The pleasure that visitors in their hundreds of thousands derive from visits to the great castles of Edinburgh and Stirling is due in part to the dynamic drive of Iain MacKenzie in the 1970s and 1980s. As the senior civil servant in Historic Scotland directly responsible for buildings, MacKenzie initiated the hugely successful shop and other activities which enhanced the visitor-attraction of Edinburgh Castle.
In the face of greater difficulty he played a significant role in the transformation of Stirling Castle, from little more than a dowdy barracks to the spectacular showpiece of medieval Scotland. Without MacKenzie's drive we would not be looking at the famous Stirling Heads or the elegant restoration of Argyle's Lodgings. Neil Hynd, the distinguished architectural professional who saw through the Stirling project to completion, recalled: "At a moment when the whole Stirling Castle project seemed to stall, MacKenzie got the loose ends together and moved the project forward; he was good with politicians."
In my first-hand opinion as a much-involved local MP, MacKenzie had the outstanding knack – all too rare among otherwise excellent civil servants involved in Heritage – of ensuring that the taxpayer got value for money. As a youngster living in Edinburgh he acquired some ferrets and used them to slay rabbits on Corstorphine Hill and in the surrounds of Edinburgh Zoo. He sold the carcasses to wartime butchers, who made delicious rabbit rolls.
Iain MacKenzie was the son ofthe Chief Accountant of the Department of Health in Scotland. He attended the academically rigorous Merchant Company School of Daniel Stewart's then led by its inspirational headmaster, Dr Robbie. Poor eyesight excluded MacKenzie from National Service, a matter of some regret for him, though less so than the family circumstances that denied him the opportunity to take up the university entrance for which he was qualified.
In 1949 he entered the Civil Service, and his father's department. Throughout 40 years of friendship I never did discern his party politics, only that he was an admirer of Aneurin Bevan for having brought the Health Service into being. However, it gives a flavour of his beady-eyed view of human nature if I recount one of MacKenzie's most oft-quoted reminiscences. Asked by MacKenzie how he had won over the doctors to the idea of a national health service, he replied – MacKenzie was not good at imitating the lilting Welsh accent – "I stuffed their pockets with gold."
It was because of MacKenzie's "can-do" attitude, and his proven ability to handle contractors, that MacKenzie was plucked out of the Health Service to be the hands-on enforcement operator seeing to it that public money allocated to Scotland's Heritage was properly used. In no way did he object to the spending of resources on ancient structures; his role was to confront, with his sometimes icy stare, any personage in the building industry whom he suspected of failing to make optimum use of available funds – of, as he said, "squandering precious treasure". He really cared. Professor Roger Mercer of the Royal Commission for Ancient Historical Monuments said he "had an impish sense of humour on serious matters which often lubricated to everybody's benefit the flow of discussion."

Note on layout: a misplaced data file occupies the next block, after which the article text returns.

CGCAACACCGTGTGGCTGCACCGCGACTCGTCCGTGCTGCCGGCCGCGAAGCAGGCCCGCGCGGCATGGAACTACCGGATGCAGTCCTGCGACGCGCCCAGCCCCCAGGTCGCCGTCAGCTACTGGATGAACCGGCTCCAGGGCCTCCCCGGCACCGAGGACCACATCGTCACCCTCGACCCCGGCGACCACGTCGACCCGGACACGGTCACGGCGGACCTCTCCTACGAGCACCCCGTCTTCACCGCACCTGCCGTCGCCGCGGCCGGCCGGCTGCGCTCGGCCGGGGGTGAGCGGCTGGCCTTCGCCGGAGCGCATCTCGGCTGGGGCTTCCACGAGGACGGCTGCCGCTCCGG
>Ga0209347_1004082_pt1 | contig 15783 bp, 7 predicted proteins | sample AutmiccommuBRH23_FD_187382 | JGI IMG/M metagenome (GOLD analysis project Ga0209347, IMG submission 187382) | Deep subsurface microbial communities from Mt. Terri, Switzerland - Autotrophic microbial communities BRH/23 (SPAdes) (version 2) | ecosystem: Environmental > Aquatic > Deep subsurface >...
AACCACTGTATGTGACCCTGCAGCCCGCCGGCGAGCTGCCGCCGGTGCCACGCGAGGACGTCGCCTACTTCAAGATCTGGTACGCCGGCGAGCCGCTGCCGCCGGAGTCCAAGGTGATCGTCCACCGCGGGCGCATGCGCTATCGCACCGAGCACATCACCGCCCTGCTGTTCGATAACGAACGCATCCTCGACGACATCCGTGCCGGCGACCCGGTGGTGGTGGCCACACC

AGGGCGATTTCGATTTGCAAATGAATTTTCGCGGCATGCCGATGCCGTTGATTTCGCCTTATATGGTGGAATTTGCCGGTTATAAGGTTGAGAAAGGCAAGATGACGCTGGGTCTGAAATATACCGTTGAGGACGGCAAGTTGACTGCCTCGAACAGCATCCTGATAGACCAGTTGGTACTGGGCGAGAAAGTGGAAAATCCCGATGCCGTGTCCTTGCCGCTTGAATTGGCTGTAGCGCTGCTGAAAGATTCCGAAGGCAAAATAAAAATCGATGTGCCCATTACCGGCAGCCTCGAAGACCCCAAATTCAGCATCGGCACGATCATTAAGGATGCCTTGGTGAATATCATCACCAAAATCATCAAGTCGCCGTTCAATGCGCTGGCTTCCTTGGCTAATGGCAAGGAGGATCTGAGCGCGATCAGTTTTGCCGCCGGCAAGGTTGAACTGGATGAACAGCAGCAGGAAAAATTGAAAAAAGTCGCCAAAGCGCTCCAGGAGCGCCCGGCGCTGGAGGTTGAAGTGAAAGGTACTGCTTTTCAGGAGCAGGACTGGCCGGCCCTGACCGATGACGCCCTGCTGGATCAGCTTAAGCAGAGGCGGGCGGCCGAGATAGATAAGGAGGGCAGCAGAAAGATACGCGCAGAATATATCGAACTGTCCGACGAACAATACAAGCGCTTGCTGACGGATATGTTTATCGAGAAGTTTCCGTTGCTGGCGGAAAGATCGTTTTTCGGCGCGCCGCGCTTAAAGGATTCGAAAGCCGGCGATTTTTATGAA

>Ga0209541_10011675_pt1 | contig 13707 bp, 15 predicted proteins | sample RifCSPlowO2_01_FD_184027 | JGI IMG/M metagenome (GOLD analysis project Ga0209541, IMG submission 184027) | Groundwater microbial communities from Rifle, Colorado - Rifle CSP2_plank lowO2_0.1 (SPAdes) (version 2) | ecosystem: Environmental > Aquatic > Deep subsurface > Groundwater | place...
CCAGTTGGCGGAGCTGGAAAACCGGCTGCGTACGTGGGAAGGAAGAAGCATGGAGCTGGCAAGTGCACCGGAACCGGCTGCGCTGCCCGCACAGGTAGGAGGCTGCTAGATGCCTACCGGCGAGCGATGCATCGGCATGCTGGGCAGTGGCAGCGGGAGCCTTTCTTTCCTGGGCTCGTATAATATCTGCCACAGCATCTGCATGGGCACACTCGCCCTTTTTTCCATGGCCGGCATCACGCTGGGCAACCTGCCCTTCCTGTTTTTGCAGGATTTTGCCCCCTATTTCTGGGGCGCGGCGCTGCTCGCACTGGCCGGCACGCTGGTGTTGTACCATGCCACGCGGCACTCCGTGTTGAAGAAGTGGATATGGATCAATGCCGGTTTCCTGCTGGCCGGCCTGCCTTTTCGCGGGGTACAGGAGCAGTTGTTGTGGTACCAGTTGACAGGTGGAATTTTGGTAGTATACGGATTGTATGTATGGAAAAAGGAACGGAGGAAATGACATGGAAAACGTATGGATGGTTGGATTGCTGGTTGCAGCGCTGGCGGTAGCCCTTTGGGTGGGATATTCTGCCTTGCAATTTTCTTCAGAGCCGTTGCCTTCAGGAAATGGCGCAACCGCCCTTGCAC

The result was that the Scottishoffice, later Historic Scotland, won an international reputation in the third quarter of the 20th century for being highly effective in looking after Scotland's past. Year after year MacKenzie – in harness with his great friend Dr Ian McIver, the enormously erudite and gentle (which MacKenzie was not!) Chief Inspector of Ancient Monuments – would organise a Board tour for the Historic Buildings Council of Scotland. (I was present as a paying spouse, by virtue of my wife Kathleen's membership of the Board.)
Led by distinguished chairmen such as the Earl of Crawford and Balcarres, Magnus Magnusson and Professor Eric Fernie, now of the Courtauld Institute, we would spend three full days in a particular region of Scotland. So I can vouch for the extent to which structures ranging from the Abbey at Arbroath in the east to Loch Sween in the west, from the military barracks at Fort George in the north to Smailholm Tower in the south, benefited from restoration under MacKenzie's direct control.
In retirement, in tandem with his son Gerard, he set up a salmon and trout farm at Loch Fitty in Fife, which was hugely successful while they were in charge. MacKenzie and his wife Florence (Independent obituary, 12 January 2010) were famously hospitable, and made a point of bringing together people who did not know one another, but who, for the sake of the Arts and Heritage in Scotland, ought to have known one another.
Iain James MacKenzie, civil servant: born Edinburgh 13 October 1931; Department of Health, Scottish Office 1959-73; Historic Scotland 1973-1996; married 1957 Florence Miller (one son, one daughter); died Falkirk 1 June 2012.